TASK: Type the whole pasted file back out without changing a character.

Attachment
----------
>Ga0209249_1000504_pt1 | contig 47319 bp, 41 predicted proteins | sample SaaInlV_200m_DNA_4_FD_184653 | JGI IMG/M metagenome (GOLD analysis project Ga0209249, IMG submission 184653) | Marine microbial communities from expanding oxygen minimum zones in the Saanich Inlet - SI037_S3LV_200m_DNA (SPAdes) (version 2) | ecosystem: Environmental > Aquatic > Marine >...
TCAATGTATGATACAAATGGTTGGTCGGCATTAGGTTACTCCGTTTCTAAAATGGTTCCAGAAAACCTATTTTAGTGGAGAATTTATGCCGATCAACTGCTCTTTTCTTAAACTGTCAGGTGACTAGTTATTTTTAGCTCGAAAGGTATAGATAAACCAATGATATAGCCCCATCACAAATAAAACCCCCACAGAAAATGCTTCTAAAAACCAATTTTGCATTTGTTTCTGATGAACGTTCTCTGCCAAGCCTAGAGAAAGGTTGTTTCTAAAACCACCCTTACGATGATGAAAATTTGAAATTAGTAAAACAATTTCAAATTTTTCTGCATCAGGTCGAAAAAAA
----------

>Ga0209249_1000504_pt1 | contig 47319 bp, 41 predicted proteins | sample SaaInlV_200m_DNA_4_FD_184653 | JGI IMG/M metagenome (GOLD analysis project Ga0209249, IMG submission 184653) | Marine microbial communities from expanding oxygen minimum zones in the Saanich Inlet - SI037_S3LV_200m_DNA (SPAdes) (version 2) | ecosystem: Environmental > Aquatic > Marine >...
TCAATGTATGATACAAATGGTTGGTCGGCATTAGGTTACTCCGTTTCTAAAATGGTTCCAGAAAACCTATTTTAGTGGAGAATTTATGCCGATCAACTGCTCTTTTCTTAAACTGTCAGGTGACTAGTTATTTTTAGCTCGAAAGGTATAGATAAACCAATGATATAGCCCCATCACAAATAAAACCCCCACAGAAAATGCTTCTAAAAACCAATTTTGCATTTGTTTCTGATGAACGTTCTCTGCCAAGCCTAGAGAAAGGTTGTTTCTAAAACCACCCTTACGATGATGAAAATTTGAAATTAGTAAAACAATTTCAAATTTTTCTGCATCAGGTCGAAAAAAA